This symptom is very common in general practice. There are numerous possible causes, but in family practice it mainly occurs in young children, the cause usually being a viral infection. Paracetamol, (Panadol, Tylenol), can help reduce temperature and ease pain, but it usually only lasts for several hours.
27-year-old Janet appeared to be quite desperate when she came into my office one cold winter evening, pale as a ghost, shivering and sweating profusely.
“I feel dreadful, doctor.” she said, “I’ve got a fever – I had to leave work I felt so bad. My neck and shoulders are so stiff and painful, and I have a shocking headache. Please write me a medical certificate so I can go home and die!”
I thought she probably had a viral infection.
“Sure,” I said, “but first I need to examine you to see if I can find a cause for your fever.”
Then, for some strange reason, pointing to the tube of wheatgrass cream on my desk, I asked her, “Would you mind if I rubbed some of this cream on the back of your neck?”
Probably thinking I was more likely in need of a doctor than she was, she nodded her approval. I then applied a small amount of the herbal cream lightly over the back of her neck. On examination, there was little to find other than a high fever and a rapid pulse, not uncommon symptoms in a viral infection. Less than ten minutes after applying the cream, I sat down to complete her medical certificate.
“Excuse me doctor,” she said, looking up from her seat.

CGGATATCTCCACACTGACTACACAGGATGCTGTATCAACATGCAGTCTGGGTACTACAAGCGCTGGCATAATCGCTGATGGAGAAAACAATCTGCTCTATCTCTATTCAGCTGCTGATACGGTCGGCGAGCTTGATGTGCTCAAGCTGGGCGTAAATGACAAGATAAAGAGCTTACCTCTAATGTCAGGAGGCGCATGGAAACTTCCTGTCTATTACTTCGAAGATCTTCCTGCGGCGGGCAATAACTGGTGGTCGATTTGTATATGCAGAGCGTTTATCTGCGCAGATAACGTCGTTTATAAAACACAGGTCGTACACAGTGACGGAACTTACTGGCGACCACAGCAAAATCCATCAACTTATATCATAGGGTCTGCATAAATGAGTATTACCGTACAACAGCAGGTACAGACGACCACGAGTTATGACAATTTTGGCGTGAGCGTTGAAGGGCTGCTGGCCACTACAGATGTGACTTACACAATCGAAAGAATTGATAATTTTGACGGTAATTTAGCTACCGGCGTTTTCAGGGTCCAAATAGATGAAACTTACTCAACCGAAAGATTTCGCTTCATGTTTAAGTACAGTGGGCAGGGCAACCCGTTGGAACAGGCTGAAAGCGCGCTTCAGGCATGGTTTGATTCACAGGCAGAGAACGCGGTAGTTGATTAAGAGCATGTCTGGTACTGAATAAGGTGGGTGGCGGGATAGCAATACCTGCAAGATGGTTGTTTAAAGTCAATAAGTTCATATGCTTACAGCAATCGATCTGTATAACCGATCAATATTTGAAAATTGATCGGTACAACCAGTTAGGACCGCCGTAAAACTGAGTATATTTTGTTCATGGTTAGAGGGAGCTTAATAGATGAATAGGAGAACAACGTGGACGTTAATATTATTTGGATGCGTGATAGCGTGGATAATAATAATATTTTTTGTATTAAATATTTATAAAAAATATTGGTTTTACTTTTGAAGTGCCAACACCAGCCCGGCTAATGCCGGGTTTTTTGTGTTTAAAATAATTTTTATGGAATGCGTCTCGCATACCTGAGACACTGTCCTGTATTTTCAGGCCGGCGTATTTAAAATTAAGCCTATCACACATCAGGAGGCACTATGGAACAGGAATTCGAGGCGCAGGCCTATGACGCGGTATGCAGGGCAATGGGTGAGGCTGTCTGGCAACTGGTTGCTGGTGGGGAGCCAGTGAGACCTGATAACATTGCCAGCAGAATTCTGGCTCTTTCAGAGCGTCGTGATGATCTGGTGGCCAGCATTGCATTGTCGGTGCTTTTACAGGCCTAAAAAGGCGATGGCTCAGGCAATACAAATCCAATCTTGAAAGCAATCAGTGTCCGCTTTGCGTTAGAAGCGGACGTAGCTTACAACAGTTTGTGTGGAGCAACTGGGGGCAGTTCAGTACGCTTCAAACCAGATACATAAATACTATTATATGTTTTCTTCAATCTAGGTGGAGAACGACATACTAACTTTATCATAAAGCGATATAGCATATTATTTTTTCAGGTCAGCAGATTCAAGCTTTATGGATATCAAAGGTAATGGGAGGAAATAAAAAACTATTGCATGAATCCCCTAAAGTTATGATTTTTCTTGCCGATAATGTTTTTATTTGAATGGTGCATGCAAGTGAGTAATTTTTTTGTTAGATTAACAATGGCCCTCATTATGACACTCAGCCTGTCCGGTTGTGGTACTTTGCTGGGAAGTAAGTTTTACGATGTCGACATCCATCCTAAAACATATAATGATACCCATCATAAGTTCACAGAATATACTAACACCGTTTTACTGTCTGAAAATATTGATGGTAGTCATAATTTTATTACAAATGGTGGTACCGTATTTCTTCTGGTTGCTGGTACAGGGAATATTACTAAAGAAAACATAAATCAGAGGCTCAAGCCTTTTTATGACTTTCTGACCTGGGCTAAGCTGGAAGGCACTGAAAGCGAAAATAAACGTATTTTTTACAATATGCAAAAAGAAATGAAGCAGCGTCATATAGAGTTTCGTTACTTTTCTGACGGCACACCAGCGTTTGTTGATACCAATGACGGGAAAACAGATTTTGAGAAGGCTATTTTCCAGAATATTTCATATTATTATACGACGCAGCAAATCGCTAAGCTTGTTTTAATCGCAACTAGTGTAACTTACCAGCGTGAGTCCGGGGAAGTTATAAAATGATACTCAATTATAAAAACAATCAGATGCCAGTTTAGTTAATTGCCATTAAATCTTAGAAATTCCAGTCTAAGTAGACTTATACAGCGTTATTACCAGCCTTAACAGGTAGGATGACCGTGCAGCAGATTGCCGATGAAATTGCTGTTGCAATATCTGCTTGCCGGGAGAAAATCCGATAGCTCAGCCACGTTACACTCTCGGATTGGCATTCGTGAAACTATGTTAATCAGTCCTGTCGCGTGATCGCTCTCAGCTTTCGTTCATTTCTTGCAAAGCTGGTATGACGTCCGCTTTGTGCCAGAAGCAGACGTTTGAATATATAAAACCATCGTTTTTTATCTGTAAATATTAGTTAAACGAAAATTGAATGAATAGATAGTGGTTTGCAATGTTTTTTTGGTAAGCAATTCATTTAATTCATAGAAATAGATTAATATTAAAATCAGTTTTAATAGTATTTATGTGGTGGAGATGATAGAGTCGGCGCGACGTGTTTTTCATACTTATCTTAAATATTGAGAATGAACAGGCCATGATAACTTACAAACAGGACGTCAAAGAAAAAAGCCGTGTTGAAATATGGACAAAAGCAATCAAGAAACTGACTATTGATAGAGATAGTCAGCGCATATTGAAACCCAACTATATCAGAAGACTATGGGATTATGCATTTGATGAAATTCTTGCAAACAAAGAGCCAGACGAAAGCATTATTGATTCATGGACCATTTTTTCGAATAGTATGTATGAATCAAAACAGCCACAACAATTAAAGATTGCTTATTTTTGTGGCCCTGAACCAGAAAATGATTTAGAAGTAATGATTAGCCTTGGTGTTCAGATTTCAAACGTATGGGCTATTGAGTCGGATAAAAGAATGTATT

To my amazement, her ghostly white face had changed to a healthy pink, and she was smiling!
“I don’t know what you’ve got in that cream,” she said, “but my headache and all that stiffness in my neck has gone! I’m starting to feel a lot better. I don’t really need a certificate now!”
I did a quick check. Her temperature and pulse were now normal!
Then, as if this happened every day, she thanked me for “making her feel better” and left – without the certificate!
But, how did her temperature normalise so quickly?
Perhaps rubbing her neck with the cream may have helped? After all, this area was close to the hypothalamus, the part of the brain that regulates body temperature! If that was the case, how on earth could a wheatgrass extract possibly induce such a dramatic change.
I needed time to think, to discuss what was clearly a medical phenomenon with a medical colleague. But I was working solo that night – and the waiting room was full.
Dismissal for eliminating fever in a young child
Soon afterwards, on my first day working in a clinic in Melbourne’s eastern suburbs where six doctors worked hard all day.
I could hear a young child screaming his lungs out in the waiting room, and hoped he would not end up in my office - but it wasn't my day.
Three years old, crying and irritable, the child had a high fever. His mother unsurprisingly raised her eyebrows when I asked permission to apply a little cream to the back of his neck.
Fifteen minutes later, his temperature now normal, the child, now playful and happy, left with his mother eating a couple of jellybeans.
Suddenly, the receptionist barged into my room (which she had no right to) and asked what I had done to the child!
“DONE?” I asked. He's quite well now.
“He was so ill”, she said, “but now he looks so well!”
“I always thought that was what doctors were supposed to do. You know, make people better?” I said.
She seemed puzzled, so I briefly told her about the wheatgrass extract.
She then reported my action to the doctor/owner of the clinic. After explaining how I had used the cream successfully to "cure" fever, he dismissed me because I refused to stop using the herbal cream as treatment.
So began many years of the "cold shoulder" from ex-medical colleagues, when all I did "wrong" was to improve the quality of life of many of my patients - without adverse side effects!
Twenty-five years later, as I write this story, I remain convinced the extract "cured" fever by influencing the part of the brain that controlled body temperature - the hypothalamus. I may be wrong, but there had to be some explanation, because it certainly wasn't magic!
Dr. Chris Reynolds.